It would take a second look from the video assistant to confirm the goal, but there was little doubt about it. Truth be told, it was not even close. Through yet another comedy of errors, Düsseldorf were right back in the contest again.

On another day, the ref could have given Bayern a free-kick for the foul on Lewandowski, but there could be no excuse whatsoever for the slack play that had followed. It was pretty typical of what we have been seeing this season, the sort of stuff that no coach can correct.

As the clock ticked towards the finish, there were further chances for Lewandowski. The first was tough, finishing in his screwing a shot wide past the far post. The second, again not the easiest, was a header that ballooned over the bar. The third chance, however, was one that the Pole would have expected to gobble up. When Rensing could only parry a Goretzka effort, Lewandowski spooned the ball over the top and into the crowd.

Careless, comical, catastrophic

It was if the fates had already decided what was going to happen next. With one of the three additional minutes remaining, Kovač subbed off Müller, replacing him with a third centre-back in Hummels. It was a change that should not have made any real difference to the outcome, but it was a major white flag moment. Rather than see out the remaining couple of minutes, the coach sought to protect the lead.

A defensive change, deep in additional time. Not against Real Madrid, Barcelona or Manchester City, but Fortuna Düsseldorf. The mighty Fortuna Düsseldorf.

Seeing the white flag, the visitors were more than ready to swing a final punch before the bell. Bayern had won a free-kick in the opposition half, and all seemed well. Then, with his first touch, Hummels put fellow sub Arjen Robben in trouble. If Hummels had been sent on to shore up the defence, what was he even doing so far up the field? Swamped by white shirts, the Dutchman lost the ball, which found its way to Düsseldorf sub Rouwen Hennings.

Again, it was a complete defensive dogs’s dinner. Hennings thumped a hit-and-hope ball forward into space, and both Boateng and Süle were caught cold by the electric Lukébakio. Boateng’s little leap was almost comical, and the lumbering giant Süle simply lacked the pace to keep up with the Belgian, who slid the ball through Neuer’s legs to complete a stunning hat-trick.

All around the ground, you could hear the sound of jaws dropping and eyes rolling. Meanwhile, Dortmund had retaken the lead in Mainz. It was careless, comical and catastrophic.


Nobody had expected such a comeback, especially from a side that scored just two goals in their previous five away matches. But the score was right there on the board for all to see.

FC Bayern München 3, Fortuna Düsseldorf 3.

The aftermath had a ring of familiarity about it. There was more criticism of the coach, who in turn felt aggrieved at his team’s defensive display. The bitter truth was that no coach could have changed anything. Uli Hoeneß also piped up, describing the team’s defending as “slapstick”.

There was support from the club president for the beleaguered coach, but one sensed there were was an unmentioned caveat.

The introduction of Hummels was bizarre, and smacked of excess caution. But Niko Kovač could not in any rational sense be blamed for the defensive meltdown. Even a committee of the world’s best ever coaches could not have prevented the harebrained errors that allowed Düsseldorf to giggle their way out of Munich with a point.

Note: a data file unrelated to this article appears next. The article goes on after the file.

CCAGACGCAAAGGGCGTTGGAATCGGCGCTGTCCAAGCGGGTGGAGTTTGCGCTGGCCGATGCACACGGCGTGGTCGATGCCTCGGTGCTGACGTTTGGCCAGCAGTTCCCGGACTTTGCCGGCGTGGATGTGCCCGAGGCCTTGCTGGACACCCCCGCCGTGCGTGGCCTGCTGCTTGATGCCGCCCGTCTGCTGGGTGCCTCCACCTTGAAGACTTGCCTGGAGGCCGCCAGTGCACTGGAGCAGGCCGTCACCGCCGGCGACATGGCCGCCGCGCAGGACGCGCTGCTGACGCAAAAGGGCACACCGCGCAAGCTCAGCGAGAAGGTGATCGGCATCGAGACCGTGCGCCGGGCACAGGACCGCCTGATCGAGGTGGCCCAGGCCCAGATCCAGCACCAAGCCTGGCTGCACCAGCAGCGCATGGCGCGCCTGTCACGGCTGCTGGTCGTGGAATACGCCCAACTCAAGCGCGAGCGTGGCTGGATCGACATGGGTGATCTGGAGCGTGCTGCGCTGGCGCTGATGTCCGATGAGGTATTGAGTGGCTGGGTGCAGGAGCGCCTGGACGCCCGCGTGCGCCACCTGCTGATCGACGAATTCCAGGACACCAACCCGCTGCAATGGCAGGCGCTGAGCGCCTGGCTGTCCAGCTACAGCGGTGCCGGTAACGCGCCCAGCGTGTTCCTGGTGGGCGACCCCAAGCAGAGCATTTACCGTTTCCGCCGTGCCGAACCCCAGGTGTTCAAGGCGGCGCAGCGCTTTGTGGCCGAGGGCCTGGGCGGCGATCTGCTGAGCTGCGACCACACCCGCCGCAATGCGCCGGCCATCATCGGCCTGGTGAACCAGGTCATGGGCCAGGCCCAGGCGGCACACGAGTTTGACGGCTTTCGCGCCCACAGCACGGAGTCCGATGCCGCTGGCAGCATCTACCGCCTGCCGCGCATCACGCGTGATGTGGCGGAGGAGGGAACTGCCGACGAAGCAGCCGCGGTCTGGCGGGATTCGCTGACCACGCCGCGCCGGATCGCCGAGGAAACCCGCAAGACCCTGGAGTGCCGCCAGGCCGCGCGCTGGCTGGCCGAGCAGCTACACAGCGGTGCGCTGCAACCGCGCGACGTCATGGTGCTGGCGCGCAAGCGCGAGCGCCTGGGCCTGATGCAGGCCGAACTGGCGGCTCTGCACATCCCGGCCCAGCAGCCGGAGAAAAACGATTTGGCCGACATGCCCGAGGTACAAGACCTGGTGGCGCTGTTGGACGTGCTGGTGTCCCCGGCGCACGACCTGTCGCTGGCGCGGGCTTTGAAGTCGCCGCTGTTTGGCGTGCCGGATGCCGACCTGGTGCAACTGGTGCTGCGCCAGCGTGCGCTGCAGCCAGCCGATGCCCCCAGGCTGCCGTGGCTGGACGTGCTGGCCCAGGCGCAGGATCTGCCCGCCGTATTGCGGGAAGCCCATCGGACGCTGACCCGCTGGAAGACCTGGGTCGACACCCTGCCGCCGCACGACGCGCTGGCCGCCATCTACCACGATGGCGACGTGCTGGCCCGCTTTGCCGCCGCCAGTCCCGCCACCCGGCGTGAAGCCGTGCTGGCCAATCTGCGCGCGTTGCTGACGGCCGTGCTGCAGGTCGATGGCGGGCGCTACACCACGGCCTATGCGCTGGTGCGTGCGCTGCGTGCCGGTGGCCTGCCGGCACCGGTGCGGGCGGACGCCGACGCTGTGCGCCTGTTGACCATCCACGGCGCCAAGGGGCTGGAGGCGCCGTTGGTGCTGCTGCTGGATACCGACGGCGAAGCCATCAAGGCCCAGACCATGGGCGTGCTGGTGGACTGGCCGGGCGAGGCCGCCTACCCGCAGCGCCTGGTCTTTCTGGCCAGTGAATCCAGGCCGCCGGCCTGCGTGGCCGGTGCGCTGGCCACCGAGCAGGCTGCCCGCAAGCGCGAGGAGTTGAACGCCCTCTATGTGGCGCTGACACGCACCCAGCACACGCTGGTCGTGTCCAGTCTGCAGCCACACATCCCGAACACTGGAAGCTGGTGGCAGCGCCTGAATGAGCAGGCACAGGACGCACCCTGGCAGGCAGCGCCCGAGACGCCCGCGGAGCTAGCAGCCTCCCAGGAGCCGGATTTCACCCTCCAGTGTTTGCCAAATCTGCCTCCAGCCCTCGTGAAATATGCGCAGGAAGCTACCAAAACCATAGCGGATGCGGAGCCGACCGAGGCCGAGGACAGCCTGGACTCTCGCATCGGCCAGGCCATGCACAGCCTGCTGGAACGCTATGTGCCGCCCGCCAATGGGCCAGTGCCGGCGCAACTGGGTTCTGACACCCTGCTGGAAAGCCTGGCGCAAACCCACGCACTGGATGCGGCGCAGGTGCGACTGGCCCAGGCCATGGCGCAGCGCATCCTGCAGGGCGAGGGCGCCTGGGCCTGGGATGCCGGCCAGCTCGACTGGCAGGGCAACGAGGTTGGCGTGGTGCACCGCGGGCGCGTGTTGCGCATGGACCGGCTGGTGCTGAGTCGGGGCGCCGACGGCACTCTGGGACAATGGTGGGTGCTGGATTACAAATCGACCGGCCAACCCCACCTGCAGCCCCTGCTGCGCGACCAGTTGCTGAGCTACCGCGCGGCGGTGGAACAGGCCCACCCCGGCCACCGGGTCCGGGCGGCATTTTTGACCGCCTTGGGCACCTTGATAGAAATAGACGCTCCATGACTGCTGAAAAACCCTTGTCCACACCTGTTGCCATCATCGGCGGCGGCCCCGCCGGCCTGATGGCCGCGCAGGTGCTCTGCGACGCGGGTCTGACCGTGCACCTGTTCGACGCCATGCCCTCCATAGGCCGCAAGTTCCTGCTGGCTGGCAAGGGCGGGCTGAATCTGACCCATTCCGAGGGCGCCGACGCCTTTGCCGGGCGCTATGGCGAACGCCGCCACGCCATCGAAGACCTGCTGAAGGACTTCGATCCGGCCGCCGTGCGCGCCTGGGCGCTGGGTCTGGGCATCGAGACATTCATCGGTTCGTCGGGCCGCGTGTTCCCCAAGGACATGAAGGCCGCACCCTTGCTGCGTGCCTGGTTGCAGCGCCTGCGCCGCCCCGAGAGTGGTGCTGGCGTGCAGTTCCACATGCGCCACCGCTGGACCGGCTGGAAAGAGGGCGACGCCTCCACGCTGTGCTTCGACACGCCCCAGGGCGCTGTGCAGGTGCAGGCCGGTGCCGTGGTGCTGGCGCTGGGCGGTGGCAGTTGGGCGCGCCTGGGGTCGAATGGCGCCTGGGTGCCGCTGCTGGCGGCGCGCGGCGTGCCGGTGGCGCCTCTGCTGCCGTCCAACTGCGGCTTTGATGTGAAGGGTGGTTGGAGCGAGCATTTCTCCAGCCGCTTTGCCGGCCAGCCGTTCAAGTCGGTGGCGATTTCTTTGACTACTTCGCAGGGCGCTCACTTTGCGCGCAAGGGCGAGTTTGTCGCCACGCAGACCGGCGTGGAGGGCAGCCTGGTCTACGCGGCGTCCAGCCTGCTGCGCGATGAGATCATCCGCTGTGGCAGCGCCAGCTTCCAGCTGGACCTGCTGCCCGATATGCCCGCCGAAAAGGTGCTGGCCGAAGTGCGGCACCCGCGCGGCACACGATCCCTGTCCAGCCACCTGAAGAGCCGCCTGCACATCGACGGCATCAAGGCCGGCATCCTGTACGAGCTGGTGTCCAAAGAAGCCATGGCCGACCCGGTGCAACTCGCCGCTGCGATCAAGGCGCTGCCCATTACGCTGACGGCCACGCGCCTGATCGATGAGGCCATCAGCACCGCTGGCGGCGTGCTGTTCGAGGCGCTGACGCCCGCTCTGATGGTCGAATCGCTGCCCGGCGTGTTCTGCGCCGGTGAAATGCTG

One can sense now that if things do not go Kovač’s way in the upcoming Champions League match against Benfica, we could be back where we were this time last season. Without a clue, and without a coach.

Good old-fashioned humility

To sack one coach before the Winterpause was bad enough. To make it two sackings in two years would be the perfect trigger for those who are revelling in Bayern’s troubles right now.

Niko Kovač has been left to fend for himself with a depleted squad, with players dropping like flies. He cannot be held responsible for this, and cannot be made to foot the blame for boneheaded defending. This is not to say that there may be coaching issues, but this is how an inexperienced coach becomes an experienced one.

As a Bayern supporter who cares about the club, I am continuing to back Niko. It is hard, but it is perhaps time to realise that this squad has reached the end of its shelf life. Three Bundesliga titles in three seasons was a big deal. Six in six is beyond superlative, and may never be matched again. I truly believe that some Bayern fans need to take a spoonful of good old-fashioned humility. Especially those who have become accustomed to taking everything for granted.

Back in the 1990s Bayern were being trounced by Freiburg and overturned by SG Wattenscheid 09. “Who are they?”, I hear some plastic millennial fans ask. Well, you have Google. Go and look them up.

So long as the club, the players and the fans stick together, we can see through this. Before long, a number of the currently sidelined players will be back. Highly-rated Canadian Alphonso Davies will also be available. The January transfer window is just around the corner. We just have to remain patient.

If the coach is allowed to do things his way and he has the support of the players and the fans, the team can and will extricate itself from this sticky situation. It may not bring us a seventh title on the bounce, but it will make the team competitive again.

Statistical Summary

FC Bayern München – Fortuna Düsseldorf 3:3 (2:1)
Süle 17., Müller 20., 58. / Lukébakio 44., 77., 90.+2.

FC Bayern: Neuer (c) – Kimmich, Süle, Boateng, Alaba – Martínez – Renato Sanches (80. Rafinha), Goretzka – Müller (90.+2. Hummels), Ribéry (70. Robben) – Lewandowski

Düsseldorf: Rensing – Zimmermann, Bormuth, Kaminski, Gießelmann – Zimmer, Fink (c) (76. Karaman), Bodzek (85. Hennings für Bodzek), Stöger, Usami (70. Raman) – Lukébakio

Referee: Sven Jablonski (Bremen)
Attendance: 75,000

Yellow Cards: – / Fink 69.
Red Cards: – / –

Shots: 17 / 9
Passes: 882 / 238
Completed Passes: 790 / 159
Pass Success: 90% / 67%
Possession: 78% / 22%
Fouls: 5 / 7
Offsides: 2 / 1
Corners: 9 / 2